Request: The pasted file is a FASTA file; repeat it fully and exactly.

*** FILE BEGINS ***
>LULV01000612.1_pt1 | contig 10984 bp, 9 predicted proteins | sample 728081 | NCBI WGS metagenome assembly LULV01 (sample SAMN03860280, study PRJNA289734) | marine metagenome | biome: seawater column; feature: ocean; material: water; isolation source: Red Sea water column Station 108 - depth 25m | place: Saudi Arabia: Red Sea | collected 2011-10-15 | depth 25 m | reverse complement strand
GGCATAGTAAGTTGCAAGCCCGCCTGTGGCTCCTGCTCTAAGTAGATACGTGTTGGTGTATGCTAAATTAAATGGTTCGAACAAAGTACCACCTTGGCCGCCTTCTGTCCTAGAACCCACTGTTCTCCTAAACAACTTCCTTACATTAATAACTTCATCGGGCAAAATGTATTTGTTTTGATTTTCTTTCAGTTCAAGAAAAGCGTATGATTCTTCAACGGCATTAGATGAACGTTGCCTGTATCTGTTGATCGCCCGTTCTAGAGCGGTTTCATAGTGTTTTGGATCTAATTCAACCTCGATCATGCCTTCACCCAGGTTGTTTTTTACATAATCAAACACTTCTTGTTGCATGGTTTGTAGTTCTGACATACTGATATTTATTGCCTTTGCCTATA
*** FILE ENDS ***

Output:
>LULV01000612.1_pt1 | contig 10984 bp, 9 predicted proteins | sample 728081 | NCBI WGS metagenome assembly LULV01 (sample SAMN03860280, study PRJNA289734) | marine metagenome | biome: seawater column; feature: ocean; material: water; isolation source: Red Sea water column Station 108 - depth 25m | place: Saudi Arabia: Red Sea | collected 2011-10-15 | depth 25 m | reverse complement strand
GGCATAGTAAGTTGCAAGCCCGCCTGTGGCTCCTGCTCTAAGTAGATACGTGTTGGTGTATGCTAAATTAAATGGTTCGAACAAAGTACCACCTTGGCCGCCTTCTGTCCTAGAACCCACTGTTCTCCTAAACAACTTCCTTACATTAATAACTTCATCGGGCAAAATGTATTTGTTTTGATTTTCTTTCAGTTCAAGAAAAGCGTATGATTCTTCAACGGCATTAGATGAACGTTGCCTGTATCTGTTGATCGCCCGTTCTAGAGCGGTTTCATAGTGTTTTGGATCTAATTCAACCTCGATCATGCCTTCACCCAGGTTGTTTTTTACATAATCAAACACTTCTTGTTGCATGGTTTGTAGTTCTGACATACTGATATTTATTGCCTTTGCCTATA